Each time I meet Maria she is quick to introduce me to new people. One such acquaintance is writer and comedian Adam Ethan Crow. Better known in the UK as a stand-up, he's expanded into screenwriting with some success and is here with a script that's been optioned through InkTip: a website that helps get your work into producers' hands without you having to move out to Los Angeles. Proof, if writers needed it, that your speculative script is an afterthought of a film financing deal, not the reason to set one up. A review of Adam's comedy in The List enthuses, "His snappy one-liners place him in good company with the likes of Diablo Cody and Quentin Tarantino." So maybe this was a natural transition waiting to happen.
A rest stop at the market's UK Pavillion during a particularly heavy shower finds me sat opposite Adrian Bracken, an executive at Marbella Productions. A retired engineer who now lives out in Spain and makes movies, he proudly shows off a thrilling trailer via his iPhone. Shot on an old spaghetti western set in Almería, down in Andalusia, his "The Matrix meets Sergio Leone" film is called Bulletfist - The Legend Of King Boot.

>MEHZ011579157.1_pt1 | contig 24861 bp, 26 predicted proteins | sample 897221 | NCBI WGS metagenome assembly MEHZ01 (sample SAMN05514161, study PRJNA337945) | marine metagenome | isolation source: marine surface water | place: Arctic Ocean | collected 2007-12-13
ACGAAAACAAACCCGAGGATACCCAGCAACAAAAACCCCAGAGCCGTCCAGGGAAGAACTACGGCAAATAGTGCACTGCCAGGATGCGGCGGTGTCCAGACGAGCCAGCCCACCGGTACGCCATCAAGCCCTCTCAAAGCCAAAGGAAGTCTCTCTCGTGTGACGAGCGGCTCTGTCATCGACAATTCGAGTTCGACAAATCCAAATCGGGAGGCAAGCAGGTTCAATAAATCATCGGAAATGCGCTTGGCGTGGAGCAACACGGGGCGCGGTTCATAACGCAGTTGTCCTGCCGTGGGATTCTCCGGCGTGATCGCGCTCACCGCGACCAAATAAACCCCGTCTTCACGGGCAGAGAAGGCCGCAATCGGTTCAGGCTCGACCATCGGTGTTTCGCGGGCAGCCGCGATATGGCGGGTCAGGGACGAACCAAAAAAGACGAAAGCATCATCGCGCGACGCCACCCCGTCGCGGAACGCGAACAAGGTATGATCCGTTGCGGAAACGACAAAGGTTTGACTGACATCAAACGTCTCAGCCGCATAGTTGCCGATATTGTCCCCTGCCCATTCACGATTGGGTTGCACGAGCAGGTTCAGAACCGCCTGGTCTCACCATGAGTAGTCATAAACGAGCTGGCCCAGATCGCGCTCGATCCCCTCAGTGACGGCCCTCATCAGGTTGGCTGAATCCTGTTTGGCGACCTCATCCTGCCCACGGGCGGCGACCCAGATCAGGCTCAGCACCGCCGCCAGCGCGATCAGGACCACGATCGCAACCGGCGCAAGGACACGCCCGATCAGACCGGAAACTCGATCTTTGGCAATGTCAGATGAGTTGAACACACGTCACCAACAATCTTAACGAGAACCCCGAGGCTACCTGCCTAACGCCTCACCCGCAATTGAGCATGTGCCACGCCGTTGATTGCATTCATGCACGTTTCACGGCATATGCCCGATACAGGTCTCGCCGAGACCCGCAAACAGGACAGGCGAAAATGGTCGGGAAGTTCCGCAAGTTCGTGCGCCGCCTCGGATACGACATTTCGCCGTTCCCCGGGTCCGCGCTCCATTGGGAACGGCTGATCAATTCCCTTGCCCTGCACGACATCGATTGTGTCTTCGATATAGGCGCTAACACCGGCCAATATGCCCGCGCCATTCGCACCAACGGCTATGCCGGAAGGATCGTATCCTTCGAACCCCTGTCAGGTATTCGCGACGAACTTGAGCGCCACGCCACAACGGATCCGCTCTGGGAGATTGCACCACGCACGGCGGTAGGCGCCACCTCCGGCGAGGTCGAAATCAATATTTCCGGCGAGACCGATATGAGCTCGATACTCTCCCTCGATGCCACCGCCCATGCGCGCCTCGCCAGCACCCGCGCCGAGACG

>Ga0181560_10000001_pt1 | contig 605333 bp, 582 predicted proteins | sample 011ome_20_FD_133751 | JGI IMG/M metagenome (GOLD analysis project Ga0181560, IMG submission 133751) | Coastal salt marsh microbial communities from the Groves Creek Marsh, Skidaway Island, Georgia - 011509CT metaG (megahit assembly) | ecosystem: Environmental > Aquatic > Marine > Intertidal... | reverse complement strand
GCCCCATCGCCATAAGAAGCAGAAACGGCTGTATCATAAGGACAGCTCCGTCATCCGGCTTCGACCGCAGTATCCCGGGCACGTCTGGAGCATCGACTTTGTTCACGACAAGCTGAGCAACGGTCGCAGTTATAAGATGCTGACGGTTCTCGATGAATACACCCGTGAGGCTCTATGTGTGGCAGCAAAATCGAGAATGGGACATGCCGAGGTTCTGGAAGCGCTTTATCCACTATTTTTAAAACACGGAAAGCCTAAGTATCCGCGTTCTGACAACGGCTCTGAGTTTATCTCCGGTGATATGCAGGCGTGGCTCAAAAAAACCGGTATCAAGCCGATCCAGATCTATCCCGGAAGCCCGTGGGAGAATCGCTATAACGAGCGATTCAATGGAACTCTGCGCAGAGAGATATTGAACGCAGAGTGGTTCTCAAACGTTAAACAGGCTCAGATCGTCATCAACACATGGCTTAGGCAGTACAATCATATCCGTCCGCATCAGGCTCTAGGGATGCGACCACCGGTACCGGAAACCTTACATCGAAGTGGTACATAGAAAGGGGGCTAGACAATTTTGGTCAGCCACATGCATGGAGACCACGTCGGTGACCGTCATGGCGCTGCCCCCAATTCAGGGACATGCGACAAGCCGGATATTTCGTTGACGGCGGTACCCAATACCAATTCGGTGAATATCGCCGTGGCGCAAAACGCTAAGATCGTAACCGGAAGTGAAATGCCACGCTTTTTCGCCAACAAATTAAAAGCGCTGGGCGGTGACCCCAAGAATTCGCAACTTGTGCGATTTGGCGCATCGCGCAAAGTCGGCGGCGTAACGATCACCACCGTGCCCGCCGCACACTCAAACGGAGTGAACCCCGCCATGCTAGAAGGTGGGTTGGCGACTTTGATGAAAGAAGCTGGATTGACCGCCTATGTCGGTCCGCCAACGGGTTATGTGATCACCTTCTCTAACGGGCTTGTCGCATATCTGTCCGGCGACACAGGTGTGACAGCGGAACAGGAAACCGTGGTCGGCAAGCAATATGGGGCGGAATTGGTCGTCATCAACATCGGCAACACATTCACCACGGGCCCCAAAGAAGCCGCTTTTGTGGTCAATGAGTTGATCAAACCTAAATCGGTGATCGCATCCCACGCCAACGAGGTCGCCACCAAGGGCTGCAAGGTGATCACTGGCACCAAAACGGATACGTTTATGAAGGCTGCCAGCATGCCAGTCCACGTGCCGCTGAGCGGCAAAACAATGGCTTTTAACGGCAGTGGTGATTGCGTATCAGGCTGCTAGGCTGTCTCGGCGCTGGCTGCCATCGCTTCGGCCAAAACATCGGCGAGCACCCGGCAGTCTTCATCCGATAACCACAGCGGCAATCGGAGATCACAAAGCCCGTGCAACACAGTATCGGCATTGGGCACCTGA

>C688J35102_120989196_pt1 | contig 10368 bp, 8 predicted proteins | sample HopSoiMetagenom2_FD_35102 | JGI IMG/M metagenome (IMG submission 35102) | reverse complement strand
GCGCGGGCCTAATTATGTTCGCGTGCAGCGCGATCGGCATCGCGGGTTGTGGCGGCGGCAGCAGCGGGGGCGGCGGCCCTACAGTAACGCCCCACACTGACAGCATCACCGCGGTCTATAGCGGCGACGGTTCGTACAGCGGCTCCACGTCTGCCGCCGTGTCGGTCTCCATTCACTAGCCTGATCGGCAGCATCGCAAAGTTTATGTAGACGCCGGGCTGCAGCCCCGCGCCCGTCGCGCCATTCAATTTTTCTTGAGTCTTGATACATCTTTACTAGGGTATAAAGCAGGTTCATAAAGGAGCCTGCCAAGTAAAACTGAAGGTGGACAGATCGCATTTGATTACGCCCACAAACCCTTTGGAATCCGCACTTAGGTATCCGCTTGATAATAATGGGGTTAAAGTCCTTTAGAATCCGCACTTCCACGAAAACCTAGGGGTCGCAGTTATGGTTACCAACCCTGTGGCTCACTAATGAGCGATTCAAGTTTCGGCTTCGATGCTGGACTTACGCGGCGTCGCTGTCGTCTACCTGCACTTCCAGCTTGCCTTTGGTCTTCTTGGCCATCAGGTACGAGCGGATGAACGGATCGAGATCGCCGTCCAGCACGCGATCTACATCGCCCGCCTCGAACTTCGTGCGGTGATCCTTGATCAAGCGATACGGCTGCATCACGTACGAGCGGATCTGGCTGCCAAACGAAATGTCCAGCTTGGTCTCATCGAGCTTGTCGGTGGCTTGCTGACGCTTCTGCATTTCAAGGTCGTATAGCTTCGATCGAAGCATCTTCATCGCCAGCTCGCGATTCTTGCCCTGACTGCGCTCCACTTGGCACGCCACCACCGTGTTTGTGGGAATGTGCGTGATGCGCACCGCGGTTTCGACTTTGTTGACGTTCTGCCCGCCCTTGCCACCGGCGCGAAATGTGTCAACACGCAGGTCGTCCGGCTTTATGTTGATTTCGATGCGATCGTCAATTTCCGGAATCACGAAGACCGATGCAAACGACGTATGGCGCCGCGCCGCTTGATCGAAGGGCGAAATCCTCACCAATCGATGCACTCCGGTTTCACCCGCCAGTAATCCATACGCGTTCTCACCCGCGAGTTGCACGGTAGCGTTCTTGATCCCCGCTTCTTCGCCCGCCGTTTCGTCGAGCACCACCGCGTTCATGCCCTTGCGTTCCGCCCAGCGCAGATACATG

Night time is when would-be hustlers can do their best and/or worst work. A time-served player at Cannes can wangle a spot at most parties. A novice with some front and the right attitude can talk their way into a few. One, maybe two drinks on the terrace at Le Grand Hotel should in theory feel like you're mixing it with the great and the good. Although all I hear - indeed catch myself exclaiming - is: "Eight euros for a half!" It's here that I spot actor and writer Chris Coghill. Chris is someone I know from my Manchester days, drinking in the Ostrich, Heaton Park. It's ironic that he's in Cannes promoting the feature he penned, Spike Island, just a few weeks away from The Stone Roses reunion that will take place across the road from the Joseph Holts pub we used to frequent. A happy accident that all the marketing minds in the world couldn't have planned.